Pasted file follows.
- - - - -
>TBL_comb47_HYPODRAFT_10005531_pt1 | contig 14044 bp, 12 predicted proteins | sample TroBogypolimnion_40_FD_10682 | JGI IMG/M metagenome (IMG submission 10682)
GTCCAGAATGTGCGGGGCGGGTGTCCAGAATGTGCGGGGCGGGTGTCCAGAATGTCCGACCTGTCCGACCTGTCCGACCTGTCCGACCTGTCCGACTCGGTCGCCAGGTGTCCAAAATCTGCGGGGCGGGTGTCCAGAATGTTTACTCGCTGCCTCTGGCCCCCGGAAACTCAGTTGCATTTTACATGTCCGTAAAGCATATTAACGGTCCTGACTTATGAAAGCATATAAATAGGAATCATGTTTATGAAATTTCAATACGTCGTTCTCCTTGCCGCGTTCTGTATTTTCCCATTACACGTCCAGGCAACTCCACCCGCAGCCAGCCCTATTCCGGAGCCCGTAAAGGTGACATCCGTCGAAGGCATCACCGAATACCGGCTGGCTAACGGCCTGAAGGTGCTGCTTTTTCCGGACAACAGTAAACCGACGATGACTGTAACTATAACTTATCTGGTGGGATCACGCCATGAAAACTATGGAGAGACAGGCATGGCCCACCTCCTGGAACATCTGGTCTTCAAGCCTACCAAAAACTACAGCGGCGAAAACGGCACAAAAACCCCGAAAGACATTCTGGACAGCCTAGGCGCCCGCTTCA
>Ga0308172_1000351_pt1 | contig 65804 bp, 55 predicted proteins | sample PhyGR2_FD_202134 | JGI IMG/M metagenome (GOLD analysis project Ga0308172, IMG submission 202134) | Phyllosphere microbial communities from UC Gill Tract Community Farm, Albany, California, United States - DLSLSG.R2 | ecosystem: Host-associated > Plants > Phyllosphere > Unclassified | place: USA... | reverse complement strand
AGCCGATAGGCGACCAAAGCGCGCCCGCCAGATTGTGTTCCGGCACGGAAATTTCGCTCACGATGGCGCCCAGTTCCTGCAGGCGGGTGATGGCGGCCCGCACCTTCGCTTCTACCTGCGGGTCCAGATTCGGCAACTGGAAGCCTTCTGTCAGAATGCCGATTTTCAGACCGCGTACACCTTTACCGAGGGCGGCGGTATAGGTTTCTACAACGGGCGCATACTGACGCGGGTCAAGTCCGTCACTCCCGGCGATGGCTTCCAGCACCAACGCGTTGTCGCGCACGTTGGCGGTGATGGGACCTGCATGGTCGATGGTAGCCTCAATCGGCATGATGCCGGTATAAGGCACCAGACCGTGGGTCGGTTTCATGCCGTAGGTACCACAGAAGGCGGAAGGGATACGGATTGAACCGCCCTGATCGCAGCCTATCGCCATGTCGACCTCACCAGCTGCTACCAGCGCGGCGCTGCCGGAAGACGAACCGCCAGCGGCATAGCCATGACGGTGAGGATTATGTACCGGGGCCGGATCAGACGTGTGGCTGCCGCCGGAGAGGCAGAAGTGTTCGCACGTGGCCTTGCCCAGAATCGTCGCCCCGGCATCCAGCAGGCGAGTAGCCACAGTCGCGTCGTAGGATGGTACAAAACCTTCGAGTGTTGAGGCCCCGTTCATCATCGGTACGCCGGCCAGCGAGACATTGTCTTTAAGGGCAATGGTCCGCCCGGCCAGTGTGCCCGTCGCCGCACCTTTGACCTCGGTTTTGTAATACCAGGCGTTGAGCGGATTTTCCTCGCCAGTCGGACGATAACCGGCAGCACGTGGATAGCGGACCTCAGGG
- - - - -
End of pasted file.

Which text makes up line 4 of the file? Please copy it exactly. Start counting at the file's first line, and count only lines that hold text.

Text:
AGCCGATAGGCGACCAAAGCGCGCCCGCCAGATTGTGTTCCGGCACGGAAATTTCGCTCACGATGGCGCCCAGTTCCTGCAGGCGGGTGATGGCGGCCCGCACCTTCGCTTCTACCTGCGGGTCCAGATTCGGCAACTGGAAGCCTTCTGTCAGAATGCCGATTTTCAGACCGCGTACACCTTTACCGAGGGCGGCGGTATAGGTTTCTACAACGGGCGCATACTGACGCGGGTCAAGTCCGTCACTCCCGGCGATGGCTTCCAGCACCAACGCGTTGTCGCGCACGTTGGCGGTGATGGGACCTGCATGGTCGATGGTAGCCTCAATCGGCATGATGCCGGTATAAGGCACCAGACCGTGGGTCGGTTTCATGCCGTAGGTACCACAGAAGGCGGAAGGGATACGGATTGAACCGCCCTGATCGCAGCCTATCGCCATGTCGACCTCACCAGCTGCTACCAGCGCGGCGCTGCCGGAAGACGAACCGCCAGCGGCATAGCCATGACGGTGAGGATTATGTACCGGGGCCGGATCAGACGTGTGGCTGCCGCCGGAGAGGCAGAAGTGTTCGCACGTGGCCTTGCCCAGAATCGTCGCCCCGGCATCCAGCAGGCGAGTAGCCACAGTCGCGTCGTAGGATGGTACAAAACCTTCGAGTGTTGAGGCCCCGTTCATCATCGGTACGCCGGCCAGCGAGACATTGTCTTTAAGGGCAATGGTCCGCCCGGCCAGTGTGCCCGTCGCCGCACCTTTGACCTCGGTTTTGTAATACCAGGCGTTGAGCGGATTTTCCTCGCCAGTCGGACGATAACCGGCAGCACGTGGATAGCGGACCTCAGGG